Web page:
The input resistance of neurons depends at least in part on their ionic conductances and ion channels. Thus, we first asked whether changes in voltage-gated Na+ channels or K+ channels (delayed rectifier), which generate action potentials and determine neuronal excitability, could be responsible for the increased input resistance of SHANK3-mutant neurons, prompted in part by binding of SHANK3 to K+ channels (26). However, we detected no changes in Na+ or K+currents in SHANK3-mutant neurons (fig. S6). We next investigated whether decreased ionotropic glutamate receptor activation caused by impaired synaptic transmission in SHANK3-mutant neurons might be responsible. However, blocking ionotropic glutamate receptors had no effect on input resistance in SHANK3+/+ or SHANK3+/− neurons (Fig. 4A).

Fig. 4 SHANK3 deletions impair Ih currents in human neurons, and SHANK3 proteins interact with HCN channels.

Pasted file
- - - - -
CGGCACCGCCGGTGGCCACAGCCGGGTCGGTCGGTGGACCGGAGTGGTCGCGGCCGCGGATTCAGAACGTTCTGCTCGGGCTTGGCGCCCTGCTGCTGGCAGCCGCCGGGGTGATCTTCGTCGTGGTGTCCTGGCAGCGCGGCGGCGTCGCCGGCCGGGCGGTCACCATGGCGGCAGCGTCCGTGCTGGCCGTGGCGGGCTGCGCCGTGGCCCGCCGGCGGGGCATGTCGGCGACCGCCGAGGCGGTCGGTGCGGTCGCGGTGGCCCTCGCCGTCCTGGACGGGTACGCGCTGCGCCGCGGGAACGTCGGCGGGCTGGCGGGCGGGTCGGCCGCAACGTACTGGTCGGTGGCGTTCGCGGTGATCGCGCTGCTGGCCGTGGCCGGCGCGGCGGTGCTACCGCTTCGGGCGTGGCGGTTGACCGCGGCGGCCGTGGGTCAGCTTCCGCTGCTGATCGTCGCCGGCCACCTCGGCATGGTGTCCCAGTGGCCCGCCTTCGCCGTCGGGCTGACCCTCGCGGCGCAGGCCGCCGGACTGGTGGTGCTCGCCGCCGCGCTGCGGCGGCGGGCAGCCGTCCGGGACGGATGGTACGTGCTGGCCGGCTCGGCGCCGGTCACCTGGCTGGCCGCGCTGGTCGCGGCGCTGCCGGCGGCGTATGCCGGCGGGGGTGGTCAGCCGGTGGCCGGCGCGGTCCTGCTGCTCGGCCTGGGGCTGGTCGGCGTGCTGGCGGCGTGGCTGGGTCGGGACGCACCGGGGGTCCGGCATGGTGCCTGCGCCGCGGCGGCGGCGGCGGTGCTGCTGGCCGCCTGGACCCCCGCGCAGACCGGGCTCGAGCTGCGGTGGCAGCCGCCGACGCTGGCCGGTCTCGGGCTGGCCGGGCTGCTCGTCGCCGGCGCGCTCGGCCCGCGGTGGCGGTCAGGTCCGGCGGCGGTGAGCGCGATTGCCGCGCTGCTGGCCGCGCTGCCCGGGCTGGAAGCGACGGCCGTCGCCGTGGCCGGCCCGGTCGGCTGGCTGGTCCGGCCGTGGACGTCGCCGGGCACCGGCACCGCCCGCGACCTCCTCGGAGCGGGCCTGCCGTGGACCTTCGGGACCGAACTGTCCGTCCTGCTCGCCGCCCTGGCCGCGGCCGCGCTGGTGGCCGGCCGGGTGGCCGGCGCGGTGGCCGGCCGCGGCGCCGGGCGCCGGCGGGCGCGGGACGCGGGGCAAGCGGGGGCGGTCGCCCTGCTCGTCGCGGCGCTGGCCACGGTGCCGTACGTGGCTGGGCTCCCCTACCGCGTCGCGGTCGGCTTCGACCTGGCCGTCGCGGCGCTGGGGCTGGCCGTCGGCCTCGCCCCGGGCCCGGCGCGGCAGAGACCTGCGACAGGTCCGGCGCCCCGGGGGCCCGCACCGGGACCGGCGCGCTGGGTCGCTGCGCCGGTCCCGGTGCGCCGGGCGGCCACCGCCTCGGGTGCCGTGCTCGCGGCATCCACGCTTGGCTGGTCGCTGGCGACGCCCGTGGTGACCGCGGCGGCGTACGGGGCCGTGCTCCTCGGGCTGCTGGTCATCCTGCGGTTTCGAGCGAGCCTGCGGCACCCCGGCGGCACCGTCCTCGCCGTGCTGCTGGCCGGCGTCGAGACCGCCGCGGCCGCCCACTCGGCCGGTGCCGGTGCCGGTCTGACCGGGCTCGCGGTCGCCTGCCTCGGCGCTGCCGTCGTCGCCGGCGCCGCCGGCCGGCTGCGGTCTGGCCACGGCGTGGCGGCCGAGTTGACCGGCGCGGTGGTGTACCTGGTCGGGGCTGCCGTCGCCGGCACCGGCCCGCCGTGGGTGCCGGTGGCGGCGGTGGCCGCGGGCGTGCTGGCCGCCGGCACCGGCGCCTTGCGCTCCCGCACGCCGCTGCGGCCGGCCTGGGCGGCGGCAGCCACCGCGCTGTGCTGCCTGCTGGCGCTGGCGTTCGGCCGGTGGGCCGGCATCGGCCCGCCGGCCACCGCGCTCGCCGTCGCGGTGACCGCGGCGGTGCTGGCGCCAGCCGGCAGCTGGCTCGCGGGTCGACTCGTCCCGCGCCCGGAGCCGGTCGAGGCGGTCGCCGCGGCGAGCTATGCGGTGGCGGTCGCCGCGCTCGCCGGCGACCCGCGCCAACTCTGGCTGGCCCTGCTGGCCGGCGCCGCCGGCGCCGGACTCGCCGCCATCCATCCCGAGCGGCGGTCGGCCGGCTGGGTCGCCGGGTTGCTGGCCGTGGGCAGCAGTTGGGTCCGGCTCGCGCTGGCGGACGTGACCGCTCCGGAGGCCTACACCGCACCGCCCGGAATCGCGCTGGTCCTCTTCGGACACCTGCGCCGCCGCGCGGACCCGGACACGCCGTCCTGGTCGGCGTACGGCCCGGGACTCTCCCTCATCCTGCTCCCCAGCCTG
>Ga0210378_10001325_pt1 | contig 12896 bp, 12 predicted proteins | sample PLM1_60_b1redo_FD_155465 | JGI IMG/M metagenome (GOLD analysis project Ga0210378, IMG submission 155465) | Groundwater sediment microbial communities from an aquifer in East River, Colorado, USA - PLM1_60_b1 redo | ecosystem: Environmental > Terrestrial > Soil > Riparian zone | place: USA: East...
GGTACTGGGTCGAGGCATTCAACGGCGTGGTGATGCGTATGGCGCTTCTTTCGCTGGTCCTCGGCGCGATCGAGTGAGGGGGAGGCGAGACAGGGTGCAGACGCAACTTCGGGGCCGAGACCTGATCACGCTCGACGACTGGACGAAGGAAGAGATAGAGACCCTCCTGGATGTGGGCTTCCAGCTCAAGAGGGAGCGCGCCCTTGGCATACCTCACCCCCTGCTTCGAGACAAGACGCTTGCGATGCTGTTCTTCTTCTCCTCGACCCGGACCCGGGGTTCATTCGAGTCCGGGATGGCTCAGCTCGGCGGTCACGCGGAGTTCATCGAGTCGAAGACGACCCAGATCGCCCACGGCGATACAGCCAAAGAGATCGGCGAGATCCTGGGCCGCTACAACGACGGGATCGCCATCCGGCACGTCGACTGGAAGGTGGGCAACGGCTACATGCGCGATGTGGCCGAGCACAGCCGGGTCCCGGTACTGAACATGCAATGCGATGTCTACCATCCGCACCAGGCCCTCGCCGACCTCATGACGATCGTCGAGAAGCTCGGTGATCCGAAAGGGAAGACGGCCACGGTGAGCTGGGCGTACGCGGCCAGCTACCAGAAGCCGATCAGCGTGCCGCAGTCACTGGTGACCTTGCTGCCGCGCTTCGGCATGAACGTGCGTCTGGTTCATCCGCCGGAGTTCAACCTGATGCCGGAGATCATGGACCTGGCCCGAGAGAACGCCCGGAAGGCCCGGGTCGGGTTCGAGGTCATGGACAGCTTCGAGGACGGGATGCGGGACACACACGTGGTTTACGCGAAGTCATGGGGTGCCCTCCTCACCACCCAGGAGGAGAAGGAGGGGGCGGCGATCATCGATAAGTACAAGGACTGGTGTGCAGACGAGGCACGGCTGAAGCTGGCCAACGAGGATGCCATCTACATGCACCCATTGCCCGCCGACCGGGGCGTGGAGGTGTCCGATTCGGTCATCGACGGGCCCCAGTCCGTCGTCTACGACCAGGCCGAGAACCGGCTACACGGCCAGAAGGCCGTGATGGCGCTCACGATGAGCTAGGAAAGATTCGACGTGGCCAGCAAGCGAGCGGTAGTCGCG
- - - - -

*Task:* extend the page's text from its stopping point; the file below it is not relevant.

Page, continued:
(A) Neuronal silencing by blocking glutamate receptors with CNQX (20 μM) and AP5 (50 μM) does not alter neuronal Rin. (B) Blocking Ih currents with ZD7288 (100 μM) increases the Rin of wild-type neurons, abolishing the difference between wild-type and mutant neurons. (C) SHANK3+/− and SHANK3−/− neurons exhibit a more negative Vrest than SHANK3+/+ neurons; inhibition of Ih currents in SHANK3+/+ neurons with ZD7288 (5 μM) abolishes the difference. (D and E) SHANK3+/− neurons (D) and SHANK3−/− neurons (E) exhibit decreased Ih-current amplitudes compared with matching SHANK3+/+ neurons (left, experimental protocol and sample traces; right, current/voltage relation of Ih currents, which are validated by inhibition with ZD7288). (F) Kinetics of Ih-current activation is impaired in SHANK3+/− and SHANK3−/− neurons [left, representative capacity- and leak current–subtracted Ih-current recordings fitted with a double-exponential function (yellow line superimposed on traces); center and right, summary graphs of time constants (τ) and amplitudes of fast and slow components of Ih-current activation at a test potential of –120 mV]. (G) SHANK3 protein binds to HCN channels mediating Ih currents. Representative immunoblots document coimmunoprecipitation of Myc-tagged SHANK3 with HA-tagged HCN1, HCN2, and HCN3 proteins coexpressed in transfected HEK293T cells; cells expressing only one or the other protein serve as negative controls. (H) Levels of endogenous HCN3 and HCN4 proteins are decreased in SHANK3−/− neurons, as determined by quantitative immunoblotting (for representative blots, see fig. S10). Data are means ± SEM. Numbers of cells/cultures analyzed are shown in bars or parentheses. Statistical significance was evaluated by Student’s t test [bar graphs in (F) and (H)] or two-way analysis of variance (ANOVA) [bar graphs in (A) to (C)] and two-way repeated measure ANOVA [I-V plots in (D) and (E)] followed by Bonferroni’s post hoc test (*P < 0.05; **P < 0.01; ***P < 0.001).